From one self-published author to another (and some hopeful self-published authors), I promised Tom that I would do a report for TCK Publishing about my experiences with producing my own audiobooks. This post will discuss my experience and can help you decide if producing an audio version of your book is worth your time, effort, and money.

For me, it has been worth it. But I certainly haven’t struck it rich by any means. It does seem like a good place to get into considering the increase in audiobook sales that are expected over the next few years (see Tom’s book: Secrets of the Six-Figure Author and this post on audio book and ebook sales figures for a little discussion on these forecasts).

First, a little bit about me. I’m a classic middle class author. As we speak, my Amazon author ranking is about #8,000, which is typical for the last few months. It’s enough to pay the bills. Not good enough to be BFF’s with Tim Ferriss, which is fine really. I don’t even like red wine much. My partner Rob and I also work to help authors self-publish their work, similar to what Tom does at TCK Publishing, at our site www.archangelink.com.

How to Start Creating Audiobooks

Over the summer, Rob and I managed to get an audiobook recorded, mastered, and listed through ACX (Audiobook Creation Exchange), which lists the books on Amazon, Audible, and iTunes. And then we recorded another. And then another. And another. Our sixth should be out any day now.

Your first question is probably “How much money will I make with an audiobook?

Based on our experience, I would say that a reasonable estimate on how much you can make would be to add 10-20% to whatever you are making with your book on Kindle. If you are making $1,000/month on your best book, you can expect to make an additional $100-200 by making it into an audiobook for Audible and iTunes.

If you have a big blog following or subscriber list, you’ll probably make a little more by signing up to be an Audible affiliate. Their program is pretty cool. You can tell your followers to go listen to your book for free (if it’s a short book) with a free 30-day trial of Audible. They pay nothing. You get $10. $25 if they go on to become paid members. I would also assume that if you are running KDP Select free promotions you might get some extra sales from people who don’t mind paying a little bit for an audio version (just as authors who sell paperbacks and run free days notice a bump in paperback sales during their promotions typically).

Your second question should be “Is my book right for an audiobook?”

If it’s got a lot of pictures in it and relies on those images for step-by-step instructional purposes, an audiobook version is going to be pretty lame. Sure there are some cookbooks on Audible, but seriously. A cookbook audiobook? But if your book has some good information without relying on anything visual, or you have a nice piece of fiction, it’s certainly got potential to be an audiobook.

And the third question I’m sure is “How much trouble is it to make an audiobook?”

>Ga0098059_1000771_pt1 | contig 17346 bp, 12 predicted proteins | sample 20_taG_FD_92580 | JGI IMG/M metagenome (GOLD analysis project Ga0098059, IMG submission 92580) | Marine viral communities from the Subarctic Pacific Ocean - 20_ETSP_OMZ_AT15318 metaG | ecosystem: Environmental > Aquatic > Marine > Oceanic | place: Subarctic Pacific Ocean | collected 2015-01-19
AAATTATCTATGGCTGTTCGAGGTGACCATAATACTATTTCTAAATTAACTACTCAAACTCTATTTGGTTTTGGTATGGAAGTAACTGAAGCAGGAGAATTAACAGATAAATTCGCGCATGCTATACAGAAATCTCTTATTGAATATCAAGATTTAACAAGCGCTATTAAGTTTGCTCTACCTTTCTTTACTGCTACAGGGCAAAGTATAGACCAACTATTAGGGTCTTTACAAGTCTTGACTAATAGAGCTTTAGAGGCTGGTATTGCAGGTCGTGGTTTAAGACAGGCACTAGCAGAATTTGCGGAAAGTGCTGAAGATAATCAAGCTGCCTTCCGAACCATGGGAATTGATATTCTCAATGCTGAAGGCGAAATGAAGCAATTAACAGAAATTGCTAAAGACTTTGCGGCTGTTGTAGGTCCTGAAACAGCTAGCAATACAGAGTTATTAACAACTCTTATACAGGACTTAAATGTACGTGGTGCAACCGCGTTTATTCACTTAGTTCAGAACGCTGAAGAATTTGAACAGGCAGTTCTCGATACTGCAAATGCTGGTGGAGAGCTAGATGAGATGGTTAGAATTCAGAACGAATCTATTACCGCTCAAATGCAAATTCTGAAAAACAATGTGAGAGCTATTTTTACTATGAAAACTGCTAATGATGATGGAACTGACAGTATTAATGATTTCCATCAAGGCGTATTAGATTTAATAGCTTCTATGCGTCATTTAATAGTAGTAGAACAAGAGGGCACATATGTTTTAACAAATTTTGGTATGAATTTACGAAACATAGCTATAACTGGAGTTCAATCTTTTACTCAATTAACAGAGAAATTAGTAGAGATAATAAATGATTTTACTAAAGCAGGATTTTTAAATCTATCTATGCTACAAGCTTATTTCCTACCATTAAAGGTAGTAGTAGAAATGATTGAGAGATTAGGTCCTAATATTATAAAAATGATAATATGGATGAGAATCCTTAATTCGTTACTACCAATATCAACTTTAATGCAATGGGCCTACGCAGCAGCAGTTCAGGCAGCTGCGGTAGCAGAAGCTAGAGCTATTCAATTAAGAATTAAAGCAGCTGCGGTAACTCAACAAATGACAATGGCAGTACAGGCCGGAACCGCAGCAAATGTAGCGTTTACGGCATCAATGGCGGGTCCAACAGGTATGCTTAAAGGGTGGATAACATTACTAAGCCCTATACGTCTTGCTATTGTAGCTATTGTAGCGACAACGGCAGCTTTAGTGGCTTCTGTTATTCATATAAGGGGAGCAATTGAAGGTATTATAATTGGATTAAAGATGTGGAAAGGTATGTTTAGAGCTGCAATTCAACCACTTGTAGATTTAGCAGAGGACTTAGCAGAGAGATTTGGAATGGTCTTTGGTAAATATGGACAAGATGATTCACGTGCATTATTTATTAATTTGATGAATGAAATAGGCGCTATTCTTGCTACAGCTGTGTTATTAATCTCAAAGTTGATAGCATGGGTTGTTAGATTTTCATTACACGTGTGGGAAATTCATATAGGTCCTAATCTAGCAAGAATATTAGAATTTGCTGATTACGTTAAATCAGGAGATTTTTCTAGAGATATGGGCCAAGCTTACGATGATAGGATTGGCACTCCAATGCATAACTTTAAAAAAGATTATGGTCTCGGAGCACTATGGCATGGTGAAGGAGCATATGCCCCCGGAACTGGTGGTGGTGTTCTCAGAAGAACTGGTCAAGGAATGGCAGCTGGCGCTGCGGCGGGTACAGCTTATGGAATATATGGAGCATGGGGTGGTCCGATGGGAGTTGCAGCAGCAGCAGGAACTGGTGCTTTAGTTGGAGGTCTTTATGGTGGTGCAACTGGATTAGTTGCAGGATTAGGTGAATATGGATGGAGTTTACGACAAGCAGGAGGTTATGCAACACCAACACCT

It’s some trouble no doubt to do it yourself. But like anything else, once it’s done and behind you, it doesn’t seem like such a big deal. A decent audiobook can be created in about 40 hours (based on a 50,000 word book, much less for a shorter book), and really only requires a decent USB microphone (usually $50-100) and a free program called Audacity. That may not produce rock-your-socks-off audio quality, but it’s certainly enough to give your readers a positive listening experience, and enough to get you in the audiobook game. That is, of course, if you have a decent-sounding voice.

My voice is like the sound of swans making sweet love as you can hear in a sample of our best audiobook yet: http://www.amazon.com/dp/B00FW49BIQ

I spent less than two hours recording this in a hotel room (No, I don’t need any more towels! Go away!), and Rob spent about an additional eight hours trimming and mastering the audio and uploading it to ACX. We’ll probably make over $1,000 from this book in its first year. Not a get rich quick scheme, but clearly worth our time to get done, and you never know, sales might pick up over time as I, and audiobooks in general, become more popular. Plus, my mom thinks it’s “impressive” that I have audiobooks for sale. Priceless. Today’s her birthday actually. Hi mom!

You can learn more about how to produce your own audiobooks and where to get the best rate for having one done for you (if you don’t have the time, desire, or ability) in our new book: How to Create an Audiobook for Audible, currently FREE on Amazon through December 3rd, and still pretty cheap after the 3rd.

How’s that for a book title, Tom? Is that literal enough? Haha.

Rob also put together a video tutorial of how to properly edit and master an audiobook on our Audiobook Resource page at Archangel Ink. If you want to publish on Audible, this is a great resource to check out: www.archangelink.com/wp/audiobooks

How to Make a Book into an Audiobook

Want more free resources to help you turn your book into an audiobook?

Check out these helpful guides on audiobook creation, narration, production, editing, and mastering:

Good luck with your writing everyone! And recording!

About The Author

Matt Stone

Matt Stone is a full-time author that has written and published more than 15 books—both published and self-published, is the founder of 180DegreeHealth, and the co-founder of Archangel Ink. He also narrates audiobooks sometimes for fun.

 

 

 

 

 

 

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